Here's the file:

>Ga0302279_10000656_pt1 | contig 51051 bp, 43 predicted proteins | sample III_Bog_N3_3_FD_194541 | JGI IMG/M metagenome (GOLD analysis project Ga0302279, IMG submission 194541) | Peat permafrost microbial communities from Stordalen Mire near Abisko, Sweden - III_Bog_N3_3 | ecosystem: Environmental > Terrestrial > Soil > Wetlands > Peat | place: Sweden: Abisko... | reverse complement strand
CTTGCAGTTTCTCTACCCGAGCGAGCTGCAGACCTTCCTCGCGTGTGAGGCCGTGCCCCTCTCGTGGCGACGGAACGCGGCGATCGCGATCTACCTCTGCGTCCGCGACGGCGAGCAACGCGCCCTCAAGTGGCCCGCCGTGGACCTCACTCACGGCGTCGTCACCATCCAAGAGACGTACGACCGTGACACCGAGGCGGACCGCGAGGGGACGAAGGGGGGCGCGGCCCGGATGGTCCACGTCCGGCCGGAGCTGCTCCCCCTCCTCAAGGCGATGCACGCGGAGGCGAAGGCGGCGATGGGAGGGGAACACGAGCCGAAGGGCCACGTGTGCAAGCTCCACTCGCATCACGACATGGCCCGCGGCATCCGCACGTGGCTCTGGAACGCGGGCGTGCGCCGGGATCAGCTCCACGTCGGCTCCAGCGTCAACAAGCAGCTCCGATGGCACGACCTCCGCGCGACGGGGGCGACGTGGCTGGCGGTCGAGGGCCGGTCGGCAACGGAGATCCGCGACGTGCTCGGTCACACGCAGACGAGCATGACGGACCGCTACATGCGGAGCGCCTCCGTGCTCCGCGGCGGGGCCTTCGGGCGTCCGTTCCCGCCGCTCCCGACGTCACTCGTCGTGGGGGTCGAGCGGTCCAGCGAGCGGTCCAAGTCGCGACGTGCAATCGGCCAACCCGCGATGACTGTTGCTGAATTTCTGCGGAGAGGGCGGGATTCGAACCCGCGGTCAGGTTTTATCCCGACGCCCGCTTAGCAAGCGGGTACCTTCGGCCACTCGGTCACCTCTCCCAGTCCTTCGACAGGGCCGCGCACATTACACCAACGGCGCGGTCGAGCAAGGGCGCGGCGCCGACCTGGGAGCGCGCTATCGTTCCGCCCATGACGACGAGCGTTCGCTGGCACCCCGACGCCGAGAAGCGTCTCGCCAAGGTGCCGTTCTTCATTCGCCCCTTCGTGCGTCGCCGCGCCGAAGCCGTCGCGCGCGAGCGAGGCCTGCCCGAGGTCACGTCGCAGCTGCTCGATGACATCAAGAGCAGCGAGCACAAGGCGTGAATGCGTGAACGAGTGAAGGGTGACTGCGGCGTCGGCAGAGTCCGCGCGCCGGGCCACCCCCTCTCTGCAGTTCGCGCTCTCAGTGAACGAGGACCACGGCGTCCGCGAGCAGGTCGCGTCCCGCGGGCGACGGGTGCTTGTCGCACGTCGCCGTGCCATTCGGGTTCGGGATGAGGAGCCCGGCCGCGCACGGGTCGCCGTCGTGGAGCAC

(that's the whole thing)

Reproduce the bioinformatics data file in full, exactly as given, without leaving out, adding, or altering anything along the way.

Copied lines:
>Ga0302279_10000656_pt1 | contig 51051 bp, 43 predicted proteins | sample III_Bog_N3_3_FD_194541 | JGI IMG/M metagenome (GOLD analysis project Ga0302279, IMG submission 194541) | Peat permafrost microbial communities from Stordalen Mire near Abisko, Sweden - III_Bog_N3_3 | ecosystem: Environmental > Terrestrial > Soil > Wetlands > Peat | place: Sweden: Abisko... | reverse complement strand
CTTGCAGTTTCTCTACCCGAGCGAGCTGCAGACCTTCCTCGCGTGTGAGGCCGTGCCCCTCTCGTGGCGACGGAACGCGGCGATCGCGATCTACCTCTGCGTCCGCGACGGCGAGCAACGCGCCCTCAAGTGGCCCGCCGTGGACCTCACTCACGGCGTCGTCACCATCCAAGAGACGTACGACCGTGACACCGAGGCGGACCGCGAGGGGACGAAGGGGGGCGCGGCCCGGATGGTCCACGTCCGGCCGGAGCTGCTCCCCCTCCTCAAGGCGATGCACGCGGAGGCGAAGGCGGCGATGGGAGGGGAACACGAGCCGAAGGGCCACGTGTGCAAGCTCCACTCGCATCACGACATGGCCCGCGGCATCCGCACGTGGCTCTGGAACGCGGGCGTGCGCCGGGATCAGCTCCACGTCGGCTCCAGCGTCAACAAGCAGCTCCGATGGCACGACCTCCGCGCGACGGGGGCGACGTGGCTGGCGGTCGAGGGCCGGTCGGCAACGGAGATCCGCGACGTGCTCGGTCACACGCAGACGAGCATGACGGACCGCTACATGCGGAGCGCCTCCGTGCTCCGCGGCGGGGCCTTCGGGCGTCCGTTCCCGCCGCTCCCGACGTCACTCGTCGTGGGGGTCGAGCGGTCCAGCGAGCGGTCCAAGTCGCGACGTGCAATCGGCCAACCCGCGATGACTGTTGCTGAATTTCTGCGGAGAGGGCGGGATTCGAACCCGCGGTCAGGTTTTATCCCGACGCCCGCTTAGCAAGCGGGTACCTTCGGCCACTCGGTCACCTCTCCCAGTCCTTCGACAGGGCCGCGCACATTACACCAACGGCGCGGTCGAGCAAGGGCGCGGCGCCGACCTGGGAGCGCGCTATCGTTCCGCCCATGACGACGAGCGTTCGCTGGCACCCCGACGCCGAGAAGCGTCTCGCCAAGGTGCCGTTCTTCATTCGCCCCTTCGTGCGTCGCCGCGCCGAAGCCGTCGCGCGCGAGCGAGGCCTGCCCGAGGTCACGTCGCAGCTGCTCGATGACATCAAGAGCAGCGAGCACAAGGCGTGAATGCGTGAACGAGTGAAGGGTGACTGCGGCGTCGGCAGAGTCCGCGCGCCGGGCCACCCCCTCTCTGCAGTTCGCGCTCTCAGTGAACGAGGACCACGGCGTCCGCGAGCAGGTCGCGTCCCGCGGGCGACGGGTGCTTGTCGCACGTCGCCGTGCCATTCGGGTTCGGGATGAGGAGCCCGGCCGCGCACGGGTCGCCGTCGTGGAGCAC